Dubai students' app can digitise World War files in a snap

Murdoch University Dubai, web application, masterpiece, artificial intelligence, 14 weeks, Google optical recognition
TEAMWORK: The students of Murdoch University Dubai worked on the project for 14 weeks.

Dubai - The students from Murdoch University Dubai (MUD) have designed and built a web application, which they call a 'masterpiece'.



by

Sandhya D'Mello

Published: Sat 31 Aug 2019, 12:00 PM

Last updated: Sun 1 Sep 2019, 7:12 PM

Historical records from World War I and II are available only in hard copy that people often have to type volumes of documents so they can be used in research. But seven Dubai students have found a way to convert them into digital text instantly.
The students from Murdoch University Dubai (MUD) have designed and built a web application, which they call a 'masterpiece'.
Users can just take a photo of an age-old journal, a decree, a letter, a doctor's report or a death certificate - and upload it on the system to get the documents transcribed into digital text right away.
Powered by artificial intelligence through Google's optical recognition platform, the app also translates the transcription into languages like Korean, Spanish and French, based on a user's location. 
Areesha Faisal, one of the students, said: "While working on this 'masterpiece', we ended up improving our technical skills and also learnt a new programming language, Python, which would be quite beneficial for us in the future."
It took the team 14 weeks to complete the project, from gathering requirements to designing a solution, building a prototype, testing it across platforms, and presenting it for approval.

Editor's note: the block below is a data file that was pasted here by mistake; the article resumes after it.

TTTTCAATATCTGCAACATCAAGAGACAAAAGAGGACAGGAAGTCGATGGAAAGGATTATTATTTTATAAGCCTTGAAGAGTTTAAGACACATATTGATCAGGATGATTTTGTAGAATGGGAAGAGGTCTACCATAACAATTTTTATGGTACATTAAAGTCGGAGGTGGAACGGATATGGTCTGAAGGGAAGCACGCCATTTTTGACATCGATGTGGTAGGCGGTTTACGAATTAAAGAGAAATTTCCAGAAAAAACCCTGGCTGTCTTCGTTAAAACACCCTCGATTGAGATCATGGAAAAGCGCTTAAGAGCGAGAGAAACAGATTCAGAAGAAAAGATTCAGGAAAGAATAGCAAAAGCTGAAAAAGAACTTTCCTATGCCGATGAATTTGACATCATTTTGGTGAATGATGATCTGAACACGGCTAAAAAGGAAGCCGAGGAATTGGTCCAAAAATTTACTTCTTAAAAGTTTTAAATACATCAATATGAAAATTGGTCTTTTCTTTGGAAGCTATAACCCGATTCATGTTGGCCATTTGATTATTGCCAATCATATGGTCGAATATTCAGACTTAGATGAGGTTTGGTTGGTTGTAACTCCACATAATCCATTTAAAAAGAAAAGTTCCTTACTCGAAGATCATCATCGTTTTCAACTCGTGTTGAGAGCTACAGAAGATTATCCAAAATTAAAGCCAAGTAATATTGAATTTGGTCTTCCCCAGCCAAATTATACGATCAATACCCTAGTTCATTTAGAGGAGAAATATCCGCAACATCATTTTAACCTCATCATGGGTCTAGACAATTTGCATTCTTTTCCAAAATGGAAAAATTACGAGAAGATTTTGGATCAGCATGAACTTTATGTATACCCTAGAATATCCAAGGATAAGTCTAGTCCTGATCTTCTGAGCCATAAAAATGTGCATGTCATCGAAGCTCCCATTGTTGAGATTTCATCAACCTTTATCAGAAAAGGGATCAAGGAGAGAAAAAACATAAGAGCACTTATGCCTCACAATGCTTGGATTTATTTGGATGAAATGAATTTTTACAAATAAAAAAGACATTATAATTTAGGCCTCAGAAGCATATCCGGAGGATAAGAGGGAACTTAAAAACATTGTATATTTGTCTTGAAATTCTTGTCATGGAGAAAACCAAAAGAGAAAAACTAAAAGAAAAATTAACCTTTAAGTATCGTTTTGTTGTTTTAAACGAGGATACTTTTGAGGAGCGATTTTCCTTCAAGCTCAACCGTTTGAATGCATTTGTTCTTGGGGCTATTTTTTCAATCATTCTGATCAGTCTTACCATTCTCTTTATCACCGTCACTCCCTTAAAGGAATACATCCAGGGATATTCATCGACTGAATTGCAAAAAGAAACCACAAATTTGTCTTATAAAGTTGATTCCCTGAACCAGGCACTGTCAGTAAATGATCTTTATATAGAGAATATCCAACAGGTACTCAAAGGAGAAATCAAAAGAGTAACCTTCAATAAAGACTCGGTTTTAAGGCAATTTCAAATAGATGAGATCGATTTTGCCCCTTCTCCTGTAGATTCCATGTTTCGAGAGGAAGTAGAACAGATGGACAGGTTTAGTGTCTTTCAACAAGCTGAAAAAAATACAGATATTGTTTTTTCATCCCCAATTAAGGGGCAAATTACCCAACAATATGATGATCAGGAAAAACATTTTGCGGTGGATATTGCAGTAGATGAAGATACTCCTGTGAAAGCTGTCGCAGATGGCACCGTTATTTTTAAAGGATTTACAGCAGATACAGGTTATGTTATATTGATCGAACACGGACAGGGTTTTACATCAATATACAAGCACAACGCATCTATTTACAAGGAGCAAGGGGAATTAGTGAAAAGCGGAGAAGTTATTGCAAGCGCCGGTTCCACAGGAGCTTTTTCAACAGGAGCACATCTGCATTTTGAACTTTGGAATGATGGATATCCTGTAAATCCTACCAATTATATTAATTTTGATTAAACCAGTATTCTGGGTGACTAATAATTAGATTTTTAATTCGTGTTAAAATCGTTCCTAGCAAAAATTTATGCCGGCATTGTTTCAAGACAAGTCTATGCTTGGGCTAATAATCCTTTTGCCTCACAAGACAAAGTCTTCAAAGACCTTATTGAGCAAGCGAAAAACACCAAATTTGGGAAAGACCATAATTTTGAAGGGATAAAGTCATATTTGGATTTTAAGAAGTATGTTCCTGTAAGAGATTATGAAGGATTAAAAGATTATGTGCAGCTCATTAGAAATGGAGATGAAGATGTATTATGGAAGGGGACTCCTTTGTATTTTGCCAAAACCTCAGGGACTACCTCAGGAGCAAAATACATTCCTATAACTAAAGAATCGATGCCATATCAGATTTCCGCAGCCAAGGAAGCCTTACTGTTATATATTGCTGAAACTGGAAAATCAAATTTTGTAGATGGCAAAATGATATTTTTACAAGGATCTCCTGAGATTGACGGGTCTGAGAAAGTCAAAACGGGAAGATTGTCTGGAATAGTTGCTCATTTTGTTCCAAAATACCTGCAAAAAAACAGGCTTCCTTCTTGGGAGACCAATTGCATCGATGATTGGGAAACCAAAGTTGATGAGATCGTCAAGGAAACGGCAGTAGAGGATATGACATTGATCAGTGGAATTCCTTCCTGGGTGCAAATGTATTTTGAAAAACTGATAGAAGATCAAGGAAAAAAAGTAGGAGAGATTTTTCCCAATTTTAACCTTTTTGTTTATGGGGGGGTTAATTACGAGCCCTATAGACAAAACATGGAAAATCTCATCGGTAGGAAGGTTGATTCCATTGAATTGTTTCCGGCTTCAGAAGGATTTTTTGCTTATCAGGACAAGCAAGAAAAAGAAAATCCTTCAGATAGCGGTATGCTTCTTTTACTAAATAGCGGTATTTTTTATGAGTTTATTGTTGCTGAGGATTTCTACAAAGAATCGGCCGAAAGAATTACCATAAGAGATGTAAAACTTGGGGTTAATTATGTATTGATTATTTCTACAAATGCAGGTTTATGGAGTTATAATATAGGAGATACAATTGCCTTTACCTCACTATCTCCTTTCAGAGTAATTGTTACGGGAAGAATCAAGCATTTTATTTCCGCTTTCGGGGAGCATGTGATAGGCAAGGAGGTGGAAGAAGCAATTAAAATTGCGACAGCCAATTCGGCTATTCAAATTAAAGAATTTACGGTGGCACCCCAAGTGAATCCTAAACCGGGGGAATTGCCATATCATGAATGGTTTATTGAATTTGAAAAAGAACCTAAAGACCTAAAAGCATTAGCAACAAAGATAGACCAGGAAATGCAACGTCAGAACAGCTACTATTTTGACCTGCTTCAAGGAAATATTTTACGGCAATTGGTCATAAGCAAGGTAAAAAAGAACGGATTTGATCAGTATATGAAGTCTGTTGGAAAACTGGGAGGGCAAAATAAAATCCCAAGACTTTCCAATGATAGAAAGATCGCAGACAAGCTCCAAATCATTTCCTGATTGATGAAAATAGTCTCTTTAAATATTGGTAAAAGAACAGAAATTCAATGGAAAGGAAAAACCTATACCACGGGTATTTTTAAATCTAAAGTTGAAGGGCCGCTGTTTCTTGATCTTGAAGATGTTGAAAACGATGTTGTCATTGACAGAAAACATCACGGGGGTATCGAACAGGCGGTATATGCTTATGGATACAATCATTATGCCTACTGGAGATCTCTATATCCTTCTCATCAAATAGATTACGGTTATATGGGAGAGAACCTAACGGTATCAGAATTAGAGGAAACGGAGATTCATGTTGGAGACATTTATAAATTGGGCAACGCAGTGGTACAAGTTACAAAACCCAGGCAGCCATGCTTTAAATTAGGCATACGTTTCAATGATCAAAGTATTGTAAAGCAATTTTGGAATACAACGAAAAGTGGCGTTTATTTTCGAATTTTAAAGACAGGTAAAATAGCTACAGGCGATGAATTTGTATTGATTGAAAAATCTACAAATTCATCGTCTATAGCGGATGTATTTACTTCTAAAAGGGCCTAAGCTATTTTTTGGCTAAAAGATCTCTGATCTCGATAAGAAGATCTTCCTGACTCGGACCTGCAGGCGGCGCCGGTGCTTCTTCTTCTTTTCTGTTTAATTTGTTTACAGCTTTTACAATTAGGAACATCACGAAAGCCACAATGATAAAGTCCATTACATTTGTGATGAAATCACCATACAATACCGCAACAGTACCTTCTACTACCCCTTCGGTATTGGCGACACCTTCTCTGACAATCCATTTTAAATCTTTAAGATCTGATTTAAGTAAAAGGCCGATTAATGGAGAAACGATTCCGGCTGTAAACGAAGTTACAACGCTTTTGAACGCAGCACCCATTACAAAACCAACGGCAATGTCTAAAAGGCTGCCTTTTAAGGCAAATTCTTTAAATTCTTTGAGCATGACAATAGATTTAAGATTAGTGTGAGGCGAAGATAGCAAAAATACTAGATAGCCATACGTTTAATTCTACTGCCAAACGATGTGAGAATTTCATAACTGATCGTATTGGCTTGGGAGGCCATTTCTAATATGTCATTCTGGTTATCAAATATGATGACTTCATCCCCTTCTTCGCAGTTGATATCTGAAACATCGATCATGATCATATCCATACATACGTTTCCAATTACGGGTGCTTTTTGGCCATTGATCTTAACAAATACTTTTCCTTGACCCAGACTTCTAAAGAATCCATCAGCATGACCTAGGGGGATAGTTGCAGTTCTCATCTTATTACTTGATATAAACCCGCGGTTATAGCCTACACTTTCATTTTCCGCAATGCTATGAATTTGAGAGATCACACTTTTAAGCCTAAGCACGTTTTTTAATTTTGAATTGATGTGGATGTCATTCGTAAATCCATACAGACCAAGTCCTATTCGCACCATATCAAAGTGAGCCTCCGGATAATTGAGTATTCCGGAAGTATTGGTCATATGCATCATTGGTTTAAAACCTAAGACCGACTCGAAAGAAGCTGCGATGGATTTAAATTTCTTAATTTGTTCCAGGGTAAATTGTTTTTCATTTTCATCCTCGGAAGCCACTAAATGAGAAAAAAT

Ulysses Rodrigues, another student, said: "At first, some of the team members did not have any prior knowledge of the web framework or even the programming language. So those who had prior knowledge of this helped the other members get up to speed by sharing resources, such as tutorials and books."
Solution to a 'real' problem
It was a project that stemmed from a real-world need.
The system digitises documents that are related to the Great World War, with significance to Western Australian army history. It covers records exhibited at the Army Museum of Western Australia, as well as those found at the Western Australian Genealogical Society (WAGS).
The WAGS - the largest society of its kind - assists members in researching family history in Western Australia and other parts of the world by transcribing and indexing records.
Currently, volunteers manually type the historic documents and upload them on their website to make them accessible to the public.
The entire time-consuming process is done manually without an appropriate system, with several people working on a single transcription.
With the MUD students' app, such tedious work would be completed in just a number of clicks.
Aside from Faisal and Rodrigues, the other members of the team are Harshad Suresh, Qurat Ul Ain Imtiaz, Jolene Mathews, Mohamad Fayaz Faruk Parekh and Hyeyoon Cho.
sandhya@khaleejtimes.com
 


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